OSHA delays effective date for enforcing employees’ rights to report workplace injuries, illnesses
WASHINGTON – The Occupational Safety and Health Administration is delaying enforcement of the anti-retaliation provisions in its new injury and illness tracking rule to conduct additional outreach and provide educational materials and guidance for employers. Originally scheduled to begin Aug. 10, 2016, enforcement will now begin Nov. 1, 2016.
Under the rule, employers are required to inform workers of their right to report work-related injuries and illnesses without fear of retaliation; implement procedures for reporting injuries and illnesses that are reasonable and do not deter workers from reporting; and incorporate the existing statutory prohibition on retaliating against workers for reporting injuries and illnesses.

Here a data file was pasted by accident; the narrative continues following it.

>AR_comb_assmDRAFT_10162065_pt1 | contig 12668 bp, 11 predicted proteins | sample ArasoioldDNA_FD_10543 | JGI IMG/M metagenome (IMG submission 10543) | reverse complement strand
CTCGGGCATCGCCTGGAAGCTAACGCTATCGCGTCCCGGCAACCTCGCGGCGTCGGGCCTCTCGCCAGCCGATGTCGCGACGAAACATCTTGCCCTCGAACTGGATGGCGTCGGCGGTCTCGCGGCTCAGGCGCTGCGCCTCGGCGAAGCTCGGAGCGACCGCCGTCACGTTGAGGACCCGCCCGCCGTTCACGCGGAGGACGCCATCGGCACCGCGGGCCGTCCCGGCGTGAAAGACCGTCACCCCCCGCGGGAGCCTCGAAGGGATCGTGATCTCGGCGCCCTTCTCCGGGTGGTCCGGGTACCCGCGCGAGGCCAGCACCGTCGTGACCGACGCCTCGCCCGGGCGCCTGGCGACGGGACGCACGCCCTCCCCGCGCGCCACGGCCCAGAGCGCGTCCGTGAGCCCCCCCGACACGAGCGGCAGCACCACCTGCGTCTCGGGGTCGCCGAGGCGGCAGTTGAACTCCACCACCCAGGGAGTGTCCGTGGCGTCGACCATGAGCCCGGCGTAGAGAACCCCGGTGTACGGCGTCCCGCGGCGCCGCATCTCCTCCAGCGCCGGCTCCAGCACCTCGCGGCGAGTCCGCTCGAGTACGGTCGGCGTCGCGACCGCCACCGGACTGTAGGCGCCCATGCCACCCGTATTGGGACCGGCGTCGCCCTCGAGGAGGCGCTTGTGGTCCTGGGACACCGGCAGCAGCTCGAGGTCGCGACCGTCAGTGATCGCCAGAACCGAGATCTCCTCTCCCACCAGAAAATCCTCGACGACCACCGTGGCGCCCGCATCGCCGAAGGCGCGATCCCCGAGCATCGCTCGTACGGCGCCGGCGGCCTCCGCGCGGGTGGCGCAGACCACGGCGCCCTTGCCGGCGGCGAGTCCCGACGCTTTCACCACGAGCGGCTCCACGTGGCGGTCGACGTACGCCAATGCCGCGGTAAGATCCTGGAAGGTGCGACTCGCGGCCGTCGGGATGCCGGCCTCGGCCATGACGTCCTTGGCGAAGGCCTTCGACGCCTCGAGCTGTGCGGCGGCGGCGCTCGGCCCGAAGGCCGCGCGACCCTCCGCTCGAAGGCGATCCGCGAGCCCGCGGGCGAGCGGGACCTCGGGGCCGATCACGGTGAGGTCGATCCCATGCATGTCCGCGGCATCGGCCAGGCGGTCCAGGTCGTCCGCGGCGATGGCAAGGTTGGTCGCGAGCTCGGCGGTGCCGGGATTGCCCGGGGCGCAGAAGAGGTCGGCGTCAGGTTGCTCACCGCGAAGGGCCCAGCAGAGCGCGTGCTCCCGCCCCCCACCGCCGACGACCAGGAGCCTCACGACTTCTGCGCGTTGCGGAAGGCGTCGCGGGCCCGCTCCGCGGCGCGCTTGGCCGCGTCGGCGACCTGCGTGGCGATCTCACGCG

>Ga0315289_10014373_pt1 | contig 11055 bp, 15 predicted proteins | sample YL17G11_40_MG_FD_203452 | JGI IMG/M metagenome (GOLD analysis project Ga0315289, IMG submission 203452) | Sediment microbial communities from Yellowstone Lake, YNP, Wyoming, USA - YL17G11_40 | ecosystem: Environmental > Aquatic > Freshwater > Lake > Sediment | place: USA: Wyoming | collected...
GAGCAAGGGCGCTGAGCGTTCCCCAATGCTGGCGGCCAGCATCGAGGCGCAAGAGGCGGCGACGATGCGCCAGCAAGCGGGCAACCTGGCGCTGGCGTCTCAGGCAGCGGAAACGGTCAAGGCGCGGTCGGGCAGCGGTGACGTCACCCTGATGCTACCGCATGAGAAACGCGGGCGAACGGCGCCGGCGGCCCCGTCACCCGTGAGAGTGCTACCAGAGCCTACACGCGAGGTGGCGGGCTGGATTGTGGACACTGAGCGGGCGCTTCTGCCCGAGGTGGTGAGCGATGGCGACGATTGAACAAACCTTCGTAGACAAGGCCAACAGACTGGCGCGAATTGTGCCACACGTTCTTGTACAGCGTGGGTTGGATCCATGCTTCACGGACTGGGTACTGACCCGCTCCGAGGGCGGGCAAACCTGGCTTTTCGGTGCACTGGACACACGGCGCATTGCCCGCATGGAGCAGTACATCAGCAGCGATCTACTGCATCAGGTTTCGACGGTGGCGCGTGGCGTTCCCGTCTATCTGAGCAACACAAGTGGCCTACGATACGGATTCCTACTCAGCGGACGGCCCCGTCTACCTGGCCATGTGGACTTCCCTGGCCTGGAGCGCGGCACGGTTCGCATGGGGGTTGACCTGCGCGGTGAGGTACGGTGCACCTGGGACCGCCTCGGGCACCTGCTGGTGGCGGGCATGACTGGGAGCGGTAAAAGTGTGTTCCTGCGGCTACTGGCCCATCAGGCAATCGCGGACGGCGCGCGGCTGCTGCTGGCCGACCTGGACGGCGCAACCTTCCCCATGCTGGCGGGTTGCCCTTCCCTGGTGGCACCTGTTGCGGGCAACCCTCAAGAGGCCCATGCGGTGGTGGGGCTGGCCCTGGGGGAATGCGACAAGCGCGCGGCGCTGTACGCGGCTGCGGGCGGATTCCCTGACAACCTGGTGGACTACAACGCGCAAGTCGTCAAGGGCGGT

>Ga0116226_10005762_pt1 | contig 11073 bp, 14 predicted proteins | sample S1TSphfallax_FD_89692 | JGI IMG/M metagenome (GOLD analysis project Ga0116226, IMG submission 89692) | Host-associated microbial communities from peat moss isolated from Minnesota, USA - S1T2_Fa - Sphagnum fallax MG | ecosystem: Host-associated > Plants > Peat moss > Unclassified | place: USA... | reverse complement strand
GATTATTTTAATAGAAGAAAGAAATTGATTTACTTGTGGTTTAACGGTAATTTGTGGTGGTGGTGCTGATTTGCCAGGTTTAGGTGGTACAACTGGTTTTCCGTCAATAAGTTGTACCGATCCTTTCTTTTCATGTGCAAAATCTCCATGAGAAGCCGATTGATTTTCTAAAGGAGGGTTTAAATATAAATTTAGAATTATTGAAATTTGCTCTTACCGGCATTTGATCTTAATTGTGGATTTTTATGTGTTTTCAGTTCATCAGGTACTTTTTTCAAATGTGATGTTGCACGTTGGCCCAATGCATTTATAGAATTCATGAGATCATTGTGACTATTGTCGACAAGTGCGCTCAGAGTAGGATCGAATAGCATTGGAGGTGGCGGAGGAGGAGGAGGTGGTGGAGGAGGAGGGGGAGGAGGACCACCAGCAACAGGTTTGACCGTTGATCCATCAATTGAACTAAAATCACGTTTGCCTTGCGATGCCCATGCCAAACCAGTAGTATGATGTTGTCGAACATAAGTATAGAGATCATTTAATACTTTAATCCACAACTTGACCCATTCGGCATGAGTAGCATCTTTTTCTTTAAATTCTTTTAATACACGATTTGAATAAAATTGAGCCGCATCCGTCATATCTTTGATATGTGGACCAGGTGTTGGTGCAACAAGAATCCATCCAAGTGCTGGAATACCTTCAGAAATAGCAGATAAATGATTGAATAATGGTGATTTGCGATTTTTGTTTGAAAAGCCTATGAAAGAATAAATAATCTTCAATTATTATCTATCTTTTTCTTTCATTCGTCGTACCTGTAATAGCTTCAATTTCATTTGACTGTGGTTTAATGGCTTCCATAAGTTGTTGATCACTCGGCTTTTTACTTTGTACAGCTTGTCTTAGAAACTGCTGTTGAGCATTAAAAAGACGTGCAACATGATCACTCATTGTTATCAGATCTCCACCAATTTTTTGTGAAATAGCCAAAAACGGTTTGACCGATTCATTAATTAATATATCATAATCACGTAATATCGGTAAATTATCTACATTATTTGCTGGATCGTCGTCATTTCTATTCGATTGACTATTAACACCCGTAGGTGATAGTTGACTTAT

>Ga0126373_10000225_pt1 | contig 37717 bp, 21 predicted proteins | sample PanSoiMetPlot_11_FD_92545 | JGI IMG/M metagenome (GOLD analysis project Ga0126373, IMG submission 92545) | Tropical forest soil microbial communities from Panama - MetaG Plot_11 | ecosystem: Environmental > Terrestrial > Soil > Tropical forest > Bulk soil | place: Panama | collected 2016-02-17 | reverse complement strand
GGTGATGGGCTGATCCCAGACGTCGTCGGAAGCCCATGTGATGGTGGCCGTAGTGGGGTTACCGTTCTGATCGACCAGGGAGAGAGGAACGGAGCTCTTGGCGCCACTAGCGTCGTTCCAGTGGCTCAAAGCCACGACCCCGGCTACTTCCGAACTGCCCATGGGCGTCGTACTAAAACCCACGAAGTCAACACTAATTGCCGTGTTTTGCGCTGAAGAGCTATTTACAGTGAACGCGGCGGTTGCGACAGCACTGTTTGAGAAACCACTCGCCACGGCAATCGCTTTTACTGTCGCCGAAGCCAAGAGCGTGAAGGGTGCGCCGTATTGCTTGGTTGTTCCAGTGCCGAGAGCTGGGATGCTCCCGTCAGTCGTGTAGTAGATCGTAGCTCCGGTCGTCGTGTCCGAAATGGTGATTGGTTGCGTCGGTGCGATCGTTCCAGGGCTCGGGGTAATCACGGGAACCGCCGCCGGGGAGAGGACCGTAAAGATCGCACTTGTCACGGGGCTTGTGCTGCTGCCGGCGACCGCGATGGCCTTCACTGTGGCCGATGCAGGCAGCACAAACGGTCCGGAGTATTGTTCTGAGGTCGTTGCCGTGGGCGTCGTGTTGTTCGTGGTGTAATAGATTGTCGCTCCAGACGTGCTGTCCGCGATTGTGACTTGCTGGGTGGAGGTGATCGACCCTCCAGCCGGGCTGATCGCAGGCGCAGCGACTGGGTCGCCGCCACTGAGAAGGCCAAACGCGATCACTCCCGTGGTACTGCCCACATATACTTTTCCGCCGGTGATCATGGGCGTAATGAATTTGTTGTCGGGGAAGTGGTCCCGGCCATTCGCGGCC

Under the Occupational Safety and Health Act of 1970, employers are responsible for providing safe and healthful workplaces for their employees. OSHA’s role is to ensure these conditions for America’s working men and women by setting and enforcing standards, and providing training, education and assistance. For more information, visit www.osha.gov.